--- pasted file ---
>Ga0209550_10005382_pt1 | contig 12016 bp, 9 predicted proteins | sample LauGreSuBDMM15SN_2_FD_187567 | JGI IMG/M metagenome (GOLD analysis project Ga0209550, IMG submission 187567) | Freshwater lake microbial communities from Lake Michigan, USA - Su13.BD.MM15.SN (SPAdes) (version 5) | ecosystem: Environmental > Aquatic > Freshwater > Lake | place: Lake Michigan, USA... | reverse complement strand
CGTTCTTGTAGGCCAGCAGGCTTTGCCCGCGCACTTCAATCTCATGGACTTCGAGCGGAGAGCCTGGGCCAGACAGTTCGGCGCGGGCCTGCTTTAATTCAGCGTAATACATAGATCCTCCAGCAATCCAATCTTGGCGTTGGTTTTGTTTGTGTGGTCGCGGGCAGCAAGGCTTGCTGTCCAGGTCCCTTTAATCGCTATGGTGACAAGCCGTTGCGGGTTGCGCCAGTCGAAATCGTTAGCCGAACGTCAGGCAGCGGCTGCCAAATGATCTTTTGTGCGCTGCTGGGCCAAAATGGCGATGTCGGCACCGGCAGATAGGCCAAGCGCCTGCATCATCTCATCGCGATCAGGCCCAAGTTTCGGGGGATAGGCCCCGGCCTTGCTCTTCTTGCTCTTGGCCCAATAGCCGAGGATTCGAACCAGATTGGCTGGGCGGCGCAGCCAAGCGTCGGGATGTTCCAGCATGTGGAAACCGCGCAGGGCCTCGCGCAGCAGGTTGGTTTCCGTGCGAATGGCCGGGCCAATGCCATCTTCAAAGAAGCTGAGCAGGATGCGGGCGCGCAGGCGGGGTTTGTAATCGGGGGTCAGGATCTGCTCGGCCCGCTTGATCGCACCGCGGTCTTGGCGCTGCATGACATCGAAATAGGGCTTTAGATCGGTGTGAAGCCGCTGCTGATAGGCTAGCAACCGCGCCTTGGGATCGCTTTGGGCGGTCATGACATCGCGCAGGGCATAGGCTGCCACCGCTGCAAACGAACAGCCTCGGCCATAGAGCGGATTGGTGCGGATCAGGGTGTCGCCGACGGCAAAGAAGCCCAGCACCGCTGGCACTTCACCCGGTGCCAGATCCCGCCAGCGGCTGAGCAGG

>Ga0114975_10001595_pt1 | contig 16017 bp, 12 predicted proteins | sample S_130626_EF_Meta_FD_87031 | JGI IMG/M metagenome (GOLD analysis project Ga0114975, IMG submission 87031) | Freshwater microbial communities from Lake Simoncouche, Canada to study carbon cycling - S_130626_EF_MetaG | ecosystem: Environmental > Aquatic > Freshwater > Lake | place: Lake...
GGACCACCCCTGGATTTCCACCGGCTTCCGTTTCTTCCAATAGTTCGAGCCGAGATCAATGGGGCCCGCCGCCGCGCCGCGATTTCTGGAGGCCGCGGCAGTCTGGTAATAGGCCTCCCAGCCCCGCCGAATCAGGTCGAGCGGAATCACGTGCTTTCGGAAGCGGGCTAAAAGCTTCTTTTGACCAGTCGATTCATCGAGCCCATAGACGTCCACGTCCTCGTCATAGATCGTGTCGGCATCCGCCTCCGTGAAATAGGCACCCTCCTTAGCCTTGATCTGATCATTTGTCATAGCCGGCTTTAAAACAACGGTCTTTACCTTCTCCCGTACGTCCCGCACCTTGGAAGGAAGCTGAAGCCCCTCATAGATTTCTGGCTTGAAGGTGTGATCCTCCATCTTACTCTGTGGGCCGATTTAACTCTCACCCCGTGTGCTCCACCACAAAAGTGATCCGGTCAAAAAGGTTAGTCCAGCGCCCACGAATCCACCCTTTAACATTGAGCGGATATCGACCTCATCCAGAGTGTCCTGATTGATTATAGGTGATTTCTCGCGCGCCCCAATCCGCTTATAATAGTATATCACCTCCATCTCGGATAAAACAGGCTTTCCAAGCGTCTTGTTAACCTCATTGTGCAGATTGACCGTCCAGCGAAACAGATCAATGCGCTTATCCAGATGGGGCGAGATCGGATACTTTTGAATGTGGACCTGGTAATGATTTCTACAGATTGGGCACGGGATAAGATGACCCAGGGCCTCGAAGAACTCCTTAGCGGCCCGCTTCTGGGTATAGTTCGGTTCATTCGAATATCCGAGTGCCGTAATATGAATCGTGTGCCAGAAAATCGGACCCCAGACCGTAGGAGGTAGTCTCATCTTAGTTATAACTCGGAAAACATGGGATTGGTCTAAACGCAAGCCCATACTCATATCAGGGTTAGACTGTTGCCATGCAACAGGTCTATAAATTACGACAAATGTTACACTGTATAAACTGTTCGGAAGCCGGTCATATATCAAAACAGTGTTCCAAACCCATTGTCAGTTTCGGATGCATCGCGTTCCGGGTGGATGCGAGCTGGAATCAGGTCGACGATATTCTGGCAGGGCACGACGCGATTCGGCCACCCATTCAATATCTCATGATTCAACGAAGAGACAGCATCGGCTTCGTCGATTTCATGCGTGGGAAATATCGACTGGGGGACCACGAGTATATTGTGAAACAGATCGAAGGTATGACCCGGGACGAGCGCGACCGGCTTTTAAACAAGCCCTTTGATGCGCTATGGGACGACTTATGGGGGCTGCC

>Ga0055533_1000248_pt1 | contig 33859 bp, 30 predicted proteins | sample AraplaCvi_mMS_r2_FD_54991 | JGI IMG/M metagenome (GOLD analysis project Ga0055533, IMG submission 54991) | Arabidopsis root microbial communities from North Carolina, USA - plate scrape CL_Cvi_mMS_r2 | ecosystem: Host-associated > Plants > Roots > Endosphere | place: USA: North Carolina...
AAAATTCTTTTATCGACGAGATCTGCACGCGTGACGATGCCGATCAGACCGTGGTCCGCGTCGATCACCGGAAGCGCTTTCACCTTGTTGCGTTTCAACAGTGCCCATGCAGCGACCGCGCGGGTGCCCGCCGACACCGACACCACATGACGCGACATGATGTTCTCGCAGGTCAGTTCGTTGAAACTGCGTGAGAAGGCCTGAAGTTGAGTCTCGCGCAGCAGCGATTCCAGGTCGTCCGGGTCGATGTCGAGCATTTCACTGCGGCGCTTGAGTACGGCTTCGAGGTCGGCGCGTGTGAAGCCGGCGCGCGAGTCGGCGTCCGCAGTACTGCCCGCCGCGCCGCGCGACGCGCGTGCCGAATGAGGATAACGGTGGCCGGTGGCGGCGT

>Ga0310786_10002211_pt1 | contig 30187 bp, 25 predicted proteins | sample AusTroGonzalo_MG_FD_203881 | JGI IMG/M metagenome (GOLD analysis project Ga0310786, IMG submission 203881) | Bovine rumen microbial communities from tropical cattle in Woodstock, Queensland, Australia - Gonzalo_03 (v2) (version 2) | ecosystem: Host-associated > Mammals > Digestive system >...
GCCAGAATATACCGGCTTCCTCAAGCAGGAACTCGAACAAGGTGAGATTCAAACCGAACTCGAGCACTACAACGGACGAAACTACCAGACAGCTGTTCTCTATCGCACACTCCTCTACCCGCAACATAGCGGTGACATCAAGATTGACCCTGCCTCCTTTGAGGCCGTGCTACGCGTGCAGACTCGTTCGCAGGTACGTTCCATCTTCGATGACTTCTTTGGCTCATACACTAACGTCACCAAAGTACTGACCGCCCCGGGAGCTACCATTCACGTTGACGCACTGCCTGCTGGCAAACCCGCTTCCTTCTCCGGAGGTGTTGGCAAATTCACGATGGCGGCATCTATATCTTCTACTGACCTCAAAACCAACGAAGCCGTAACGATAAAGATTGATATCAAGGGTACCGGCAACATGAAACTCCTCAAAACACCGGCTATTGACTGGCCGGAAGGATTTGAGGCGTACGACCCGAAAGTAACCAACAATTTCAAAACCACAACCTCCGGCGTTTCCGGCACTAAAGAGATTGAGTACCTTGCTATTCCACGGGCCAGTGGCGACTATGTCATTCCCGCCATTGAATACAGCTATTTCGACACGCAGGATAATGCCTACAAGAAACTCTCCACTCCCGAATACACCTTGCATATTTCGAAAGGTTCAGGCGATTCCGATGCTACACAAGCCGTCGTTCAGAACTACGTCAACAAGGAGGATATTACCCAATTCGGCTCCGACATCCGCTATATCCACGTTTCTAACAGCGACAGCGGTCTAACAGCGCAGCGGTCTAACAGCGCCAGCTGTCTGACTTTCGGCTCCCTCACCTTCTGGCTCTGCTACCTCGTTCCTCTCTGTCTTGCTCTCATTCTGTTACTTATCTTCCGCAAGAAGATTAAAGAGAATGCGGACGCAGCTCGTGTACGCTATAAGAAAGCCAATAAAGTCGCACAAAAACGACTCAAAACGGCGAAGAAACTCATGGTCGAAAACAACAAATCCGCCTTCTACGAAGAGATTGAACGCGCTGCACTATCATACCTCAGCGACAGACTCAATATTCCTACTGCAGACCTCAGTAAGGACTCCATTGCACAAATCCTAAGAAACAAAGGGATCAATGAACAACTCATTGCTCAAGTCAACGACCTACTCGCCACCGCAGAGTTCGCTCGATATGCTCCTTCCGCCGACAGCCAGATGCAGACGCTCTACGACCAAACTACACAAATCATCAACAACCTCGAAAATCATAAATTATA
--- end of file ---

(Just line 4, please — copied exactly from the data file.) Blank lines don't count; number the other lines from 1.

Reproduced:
GGACCACCCCTGGATTTCCACCGGCTTCCGTTTCTTCCAATAGTTCGAGCCGAGATCAATGGGGCCCGCCGCCGCGCCGCGATTTCTGGAGGCCGCGGCAGTCTGGTAATAGGCCTCCCAGCCCCGCCGAATCAGGTCGAGCGGAATCACGTGCTTTCGGAAGCGGGCTAAAAGCTTCTTTTGACCAGTCGATTCATCGAGCCCATAGACGTCCACGTCCTCGTCATAGATCGTGTCGGCATCCGCCTCCGTGAAATAGGCACCCTCCTTAGCCTTGATCTGATCATTTGTCATAGCCGGCTTTAAAACAACGGTCTTTACCTTCTCCCGTACGTCCCGCACCTTGGAAGGAAGCTGAAGCCCCTCATAGATTTCTGGCTTGAAGGTGTGATCCTCCATCTTACTCTGTGGGCCGATTTAACTCTCACCCCGTGTGCTCCACCACAAAAGTGATCCGGTCAAAAAGGTTAGTCCAGCGCCCACGAATCCACCCTTTAACATTGAGCGGATATCGACCTCATCCAGAGTGTCCTGATTGATTATAGGTGATTTCTCGCGCGCCCCAATCCGCTTATAATAGTATATCACCTCCATCTCGGATAAAACAGGCTTTCCAAGCGTCTTGTTAACCTCATTGTGCAGATTGACCGTCCAGCGAAACAGATCAATGCGCTTATCCAGATGGGGCGAGATCGGATACTTTTGAATGTGGACCTGGTAATGATTTCTACAGATTGGGCACGGGATAAGATGACCCAGGGCCTCGAAGAACTCCTTAGCGGCCCGCTTCTGGGTATAGTTCGGTTCATTCGAATATCCGAGTGCCGTAATATGAATCGTGTGCCAGAAAATCGGACCCCAGACCGTAGGAGGTAGTCTCATCTTAGTTATAACTCGGAAAACATGGGATTGGTCTAAACGCAAGCCCATACTCATATCAGGGTTAGACTGTTGCCATGCAACAGGTCTATAAATTACGACAAATGTTACACTGTATAAACTGTTCGGAAGCCGGTCATATATCAAAACAGTGTTCCAAACCCATTGTCAGTTTCGGATGCATCGCGTTCCGGGTGGATGCGAGCTGGAATCAGGTCGACGATATTCTGGCAGGGCACGACGCGATTCGGCCACCCATTCAATATCTCATGATTCAACGAAGAGACAGCATCGGCTTCGTCGATTTCATGCGTGGGAAATATCGACTGGGGGACCACGAGTATATTGTGAAACAGATCGAAGGTATGACCCGGGACGAGCGCGACCGGCTTTTAAACAAGCCCTTTGATGCGCTATGGGACGACTTATGGGGGCTGCC